Source = this,
                Path = new PropertyPath("Foreground"),
                Mode = BindingMode.TwoWay
            path.PointerMoved += Path_PointerMoved;
            path.SetValue(Grid.RowProperty, row);
            path.SetValue(Grid.ColumnProperty, column);
            if (rowspan != null) path.SetValue(Grid.RowSpanProperty, rowspan);
            if (columnspan != null) path.SetValue(Grid.ColumnSpanProperty, columnspan);

        public Directs()
            Grid grid = new Grid()
                Height = 180,
                Width = 180
            for (int index = 0; (index < size); index++)
                grid.RowDefinitions.Add(new RowDefinition()
                    Height = (index == 1) ? GridLength.Auto : new GridLength(100, GridUnitType.Star)
                grid.ColumnDefinitions.Add(new ColumnDefinition()
                    Width = (index == 1) ? GridLength.Auto : new GridLength(100, GridUnitType.Star)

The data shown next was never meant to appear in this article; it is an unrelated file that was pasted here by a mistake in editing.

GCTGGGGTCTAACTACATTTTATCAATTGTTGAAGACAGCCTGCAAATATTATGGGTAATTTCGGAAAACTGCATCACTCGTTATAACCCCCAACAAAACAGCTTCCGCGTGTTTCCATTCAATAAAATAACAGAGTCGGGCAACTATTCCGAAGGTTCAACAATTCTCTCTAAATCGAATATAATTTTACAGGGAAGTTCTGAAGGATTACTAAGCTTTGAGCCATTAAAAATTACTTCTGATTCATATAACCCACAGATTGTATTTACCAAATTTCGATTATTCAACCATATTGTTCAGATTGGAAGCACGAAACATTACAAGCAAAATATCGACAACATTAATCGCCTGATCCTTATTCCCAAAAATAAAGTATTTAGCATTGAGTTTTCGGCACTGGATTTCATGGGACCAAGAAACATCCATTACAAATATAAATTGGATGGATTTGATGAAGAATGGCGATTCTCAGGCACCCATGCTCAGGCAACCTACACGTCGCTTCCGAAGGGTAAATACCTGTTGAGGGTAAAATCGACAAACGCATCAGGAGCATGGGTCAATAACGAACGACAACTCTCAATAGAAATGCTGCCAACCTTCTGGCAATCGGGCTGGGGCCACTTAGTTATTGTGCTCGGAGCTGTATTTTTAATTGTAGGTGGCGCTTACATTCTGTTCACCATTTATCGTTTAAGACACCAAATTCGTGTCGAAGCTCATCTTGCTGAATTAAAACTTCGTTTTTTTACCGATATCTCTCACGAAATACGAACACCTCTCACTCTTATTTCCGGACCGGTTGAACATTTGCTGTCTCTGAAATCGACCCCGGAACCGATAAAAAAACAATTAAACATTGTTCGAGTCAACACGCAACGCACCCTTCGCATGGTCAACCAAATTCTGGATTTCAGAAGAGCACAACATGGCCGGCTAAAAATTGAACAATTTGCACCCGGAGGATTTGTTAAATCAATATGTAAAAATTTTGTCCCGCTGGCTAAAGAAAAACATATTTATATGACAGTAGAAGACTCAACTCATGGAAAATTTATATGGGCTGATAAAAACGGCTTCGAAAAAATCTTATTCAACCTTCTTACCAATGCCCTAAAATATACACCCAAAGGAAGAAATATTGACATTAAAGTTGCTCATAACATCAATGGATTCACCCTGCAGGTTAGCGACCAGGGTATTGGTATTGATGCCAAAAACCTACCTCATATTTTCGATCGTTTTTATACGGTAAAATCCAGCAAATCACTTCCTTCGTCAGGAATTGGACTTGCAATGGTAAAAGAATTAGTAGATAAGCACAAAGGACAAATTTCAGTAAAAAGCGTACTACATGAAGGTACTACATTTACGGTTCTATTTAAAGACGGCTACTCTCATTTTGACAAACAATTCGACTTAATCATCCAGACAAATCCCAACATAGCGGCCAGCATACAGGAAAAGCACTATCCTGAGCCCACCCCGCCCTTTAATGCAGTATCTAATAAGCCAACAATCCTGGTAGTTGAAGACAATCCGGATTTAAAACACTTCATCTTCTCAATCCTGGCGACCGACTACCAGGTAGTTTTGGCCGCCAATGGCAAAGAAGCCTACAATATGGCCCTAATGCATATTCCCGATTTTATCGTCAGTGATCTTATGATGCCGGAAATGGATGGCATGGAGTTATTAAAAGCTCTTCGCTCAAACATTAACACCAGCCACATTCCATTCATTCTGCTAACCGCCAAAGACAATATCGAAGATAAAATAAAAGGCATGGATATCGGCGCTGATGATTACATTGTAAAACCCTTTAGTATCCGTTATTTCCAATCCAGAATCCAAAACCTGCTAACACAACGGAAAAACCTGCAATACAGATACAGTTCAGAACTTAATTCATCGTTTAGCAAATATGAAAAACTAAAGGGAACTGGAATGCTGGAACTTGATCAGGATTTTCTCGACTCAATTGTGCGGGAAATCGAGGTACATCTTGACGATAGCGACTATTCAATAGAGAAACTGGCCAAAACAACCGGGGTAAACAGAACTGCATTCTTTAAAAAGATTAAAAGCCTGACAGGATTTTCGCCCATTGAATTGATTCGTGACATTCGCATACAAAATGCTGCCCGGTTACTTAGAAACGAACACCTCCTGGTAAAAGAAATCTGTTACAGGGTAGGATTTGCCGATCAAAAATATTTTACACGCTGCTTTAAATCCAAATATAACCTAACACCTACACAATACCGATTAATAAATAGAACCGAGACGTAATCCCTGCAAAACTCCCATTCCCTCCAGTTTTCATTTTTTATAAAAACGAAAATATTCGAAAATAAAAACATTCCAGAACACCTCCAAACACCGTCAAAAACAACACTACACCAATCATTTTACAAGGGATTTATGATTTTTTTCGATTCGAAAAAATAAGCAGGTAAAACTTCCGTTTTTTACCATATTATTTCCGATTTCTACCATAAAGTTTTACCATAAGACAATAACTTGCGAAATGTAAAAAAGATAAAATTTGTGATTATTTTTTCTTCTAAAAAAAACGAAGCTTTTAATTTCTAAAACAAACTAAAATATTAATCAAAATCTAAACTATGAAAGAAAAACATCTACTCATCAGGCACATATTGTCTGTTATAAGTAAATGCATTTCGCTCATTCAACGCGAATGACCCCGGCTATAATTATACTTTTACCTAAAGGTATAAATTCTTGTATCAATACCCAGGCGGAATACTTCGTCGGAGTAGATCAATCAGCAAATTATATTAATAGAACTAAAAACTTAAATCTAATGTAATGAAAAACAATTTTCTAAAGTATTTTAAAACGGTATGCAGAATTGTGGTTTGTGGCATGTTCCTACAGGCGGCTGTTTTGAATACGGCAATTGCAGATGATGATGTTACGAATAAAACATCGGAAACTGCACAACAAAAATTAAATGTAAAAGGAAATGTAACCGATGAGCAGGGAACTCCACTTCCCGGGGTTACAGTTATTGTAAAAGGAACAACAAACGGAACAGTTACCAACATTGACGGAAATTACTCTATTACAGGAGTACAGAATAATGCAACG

Add(ref grid, "Up", path_up, 0, 1, 2, null, VerticalAlignment.Top, null);
            Add(ref grid, "Down", path_down, 1, 1, 2, null, VerticalAlignment.Bottom, null);
            Add(ref grid, "Left", path_left, 1, 0, null, 2, null, HorizontalAlignment.Left);
            Add(ref grid, "Right", path_right, 1, 1, null, 2, null, HorizontalAlignment.Right);
            Viewbox box = new Viewbox()
                Child = grid

There are const Values for the string items for the shapes that will make up each part of the Directional Pad, then there’s an enum to represent the Directions, a DirectionEvent for when the Direction changes and a DependencyProperty for the Foreground of the Control. There is a Method to convert the shapes into a Path to be displayed and a Path_PointerMoved Method that will respond to Events raised by each part of the Directional Pad, the Add Method is used to create each part of the Directional Pad and is used by the Directs Constructor to create the look-and-feel of the Control create the Up, Down, Left and Right parts.

Step 8

Once done select from the Menu, Build, then Build Solution